Scarce photo postcard of the deadliest fire ever to hit Northern Ontario. Billowing smoke in background, approaching the buildings in city of Porcupine. Porcupine was a gold rush town in the Timmins area of Northern Ontario.
Over 70 people died and there was much devastation to buildings and mines in its path.
Hand printed on negative:
‘Storm and fire in Porcupine. Copyright. Canada by H. Peters. 1911’.
Can see on negative where text ‘Storm and fire in Porcupine”at left was rubbed out and moved to the right corner. That version in Library and Archives Canada.
From an exhibition at Concordia where this photo was featured, described it so:
Although not a portrait in the traditional sense, this dramatic image illustrating the devastating Porcupine Camp fire of 1911 points to the miners whose lives were consumed and obstructed by the flames. At the height of the Timmins gold rush, the Porcupine Camp fire killed at least seventy people and razed almost five hundred thousand acres of land. The outline of miner’s homes in the distance encourages the viewer to imagine the people whose lives were affected by this disaster. In this photograph, Henry Peters has captured the turbulent waters and billowing smoke so thick that the viewer can hardly make out whether the photograph was taken in the morning or evening. Peters’ writing on the negative contributes to the documentary aspect of this image; inserting his name denotes him as a witness to this devastating event. Although the fire destroyed much of the development in the Northern mining community, very few people abandoned Porcupine. The potential for further discovery and excavation kept the thirty thousand miners and prospectors living on the shores of Porcupine Lake, before the relocation to the vicinity of Hollinger Mine.
AZO photographic paper used confirms date 1910-1930.
There are circular corner creases and marks (front & back) where mounted in an album.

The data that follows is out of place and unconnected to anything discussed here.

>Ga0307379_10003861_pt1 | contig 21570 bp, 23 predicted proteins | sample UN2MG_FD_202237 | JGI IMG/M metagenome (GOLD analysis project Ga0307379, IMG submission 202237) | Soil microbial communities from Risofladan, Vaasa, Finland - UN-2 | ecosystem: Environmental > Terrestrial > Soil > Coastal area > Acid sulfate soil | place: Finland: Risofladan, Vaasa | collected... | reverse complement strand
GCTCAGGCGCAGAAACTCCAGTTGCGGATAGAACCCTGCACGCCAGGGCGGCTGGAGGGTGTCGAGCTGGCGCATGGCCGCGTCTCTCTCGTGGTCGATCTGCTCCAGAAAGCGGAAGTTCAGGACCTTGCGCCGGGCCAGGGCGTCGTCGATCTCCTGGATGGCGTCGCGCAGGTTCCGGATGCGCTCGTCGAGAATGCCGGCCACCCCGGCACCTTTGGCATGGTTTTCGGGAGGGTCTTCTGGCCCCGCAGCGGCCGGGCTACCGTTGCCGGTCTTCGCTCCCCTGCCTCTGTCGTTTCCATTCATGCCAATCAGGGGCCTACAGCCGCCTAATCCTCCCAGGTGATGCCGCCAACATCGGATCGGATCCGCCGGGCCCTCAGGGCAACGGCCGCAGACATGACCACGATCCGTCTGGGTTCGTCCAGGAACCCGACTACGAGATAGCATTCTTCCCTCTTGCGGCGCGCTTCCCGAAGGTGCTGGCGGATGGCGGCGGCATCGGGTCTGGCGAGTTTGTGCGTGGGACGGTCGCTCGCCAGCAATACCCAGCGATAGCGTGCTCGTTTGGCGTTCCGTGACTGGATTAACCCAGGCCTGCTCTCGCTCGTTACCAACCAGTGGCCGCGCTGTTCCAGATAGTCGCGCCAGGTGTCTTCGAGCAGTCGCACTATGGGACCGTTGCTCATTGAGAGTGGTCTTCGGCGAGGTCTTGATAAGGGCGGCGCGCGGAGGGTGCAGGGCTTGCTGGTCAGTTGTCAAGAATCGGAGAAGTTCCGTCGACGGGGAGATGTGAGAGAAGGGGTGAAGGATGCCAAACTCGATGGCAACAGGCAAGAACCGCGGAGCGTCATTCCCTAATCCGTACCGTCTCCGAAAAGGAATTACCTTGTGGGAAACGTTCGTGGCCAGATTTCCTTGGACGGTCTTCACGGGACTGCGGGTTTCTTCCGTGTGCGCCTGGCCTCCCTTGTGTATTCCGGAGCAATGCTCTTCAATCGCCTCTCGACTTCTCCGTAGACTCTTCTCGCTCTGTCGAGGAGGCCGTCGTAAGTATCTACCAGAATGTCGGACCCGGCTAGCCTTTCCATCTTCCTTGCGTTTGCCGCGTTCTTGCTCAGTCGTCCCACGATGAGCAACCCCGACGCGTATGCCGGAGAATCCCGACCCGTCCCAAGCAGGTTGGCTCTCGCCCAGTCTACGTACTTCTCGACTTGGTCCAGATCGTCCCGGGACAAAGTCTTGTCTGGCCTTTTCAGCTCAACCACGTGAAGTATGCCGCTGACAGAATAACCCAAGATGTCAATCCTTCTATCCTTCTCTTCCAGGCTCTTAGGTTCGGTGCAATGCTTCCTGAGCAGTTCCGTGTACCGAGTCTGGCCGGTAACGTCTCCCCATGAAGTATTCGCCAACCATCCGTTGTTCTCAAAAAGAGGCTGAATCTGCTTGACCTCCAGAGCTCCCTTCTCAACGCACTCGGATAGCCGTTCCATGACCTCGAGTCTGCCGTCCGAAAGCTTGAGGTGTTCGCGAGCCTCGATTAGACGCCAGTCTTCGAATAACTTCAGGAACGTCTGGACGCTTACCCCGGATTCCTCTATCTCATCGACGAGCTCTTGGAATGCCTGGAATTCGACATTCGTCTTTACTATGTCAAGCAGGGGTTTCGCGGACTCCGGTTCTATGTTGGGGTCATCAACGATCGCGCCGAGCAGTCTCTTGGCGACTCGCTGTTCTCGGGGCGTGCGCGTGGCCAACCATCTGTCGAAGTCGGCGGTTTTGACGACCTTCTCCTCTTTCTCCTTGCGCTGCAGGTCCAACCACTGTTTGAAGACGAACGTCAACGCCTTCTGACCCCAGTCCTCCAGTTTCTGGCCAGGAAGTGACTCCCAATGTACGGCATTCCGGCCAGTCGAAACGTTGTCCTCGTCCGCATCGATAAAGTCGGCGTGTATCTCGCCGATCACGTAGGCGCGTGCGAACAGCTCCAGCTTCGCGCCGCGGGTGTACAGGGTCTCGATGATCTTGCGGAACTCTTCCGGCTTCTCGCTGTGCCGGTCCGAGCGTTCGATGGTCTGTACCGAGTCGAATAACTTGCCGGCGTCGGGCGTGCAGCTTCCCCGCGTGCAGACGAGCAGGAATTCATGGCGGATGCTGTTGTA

(Red text is an electronic watermark that is not physically part of the photo for sale)
The Great Porcupine Fire of 1911 was one of the most devastating forest fires ever to strike the Ontario northland. Spring had come early that year, followed by an abnormally hot dry spell that lasted into the summer.
Porcupine, a community on the north side of Porcupine Lake, in the city of Timmins, Ontario, Canada, was the site of a huge gold discovery in 1907. On July 11, 1911, when the Porcupine Gold Rush was at its height, a gale from the southwest whipped some small bush fires into flames.
The blaze formed a horseshoe-shaped front over 36 kilometres wide with flames shooting 30 metres into the air. It laid waste to about 200,000 hectares (over 494,000 acres) of forest and killed at least 70 people, though early reports indicated thousands. Many people were drowned as they fled into Porcupine Lake to escape the flames, while others suffocated to death under the mines. At one point, a car of dynamite stored at the railway station exploded, lashing the lake into waves 3 metres high. The exact number of dead is not known as the vast forest in the region contained an unknown number of prospectors at the time of the fire. Official counts list 73 dead, though it is estimated the actual toll could have been as high as 200.
Mining camps and the boomtowns of South Porcupine and Pottsville were destroyed; Golden City (now called Porcupine) and Porquis Junction were partially destroyed. The next day, the fire swept through the nearby town of Cochrane.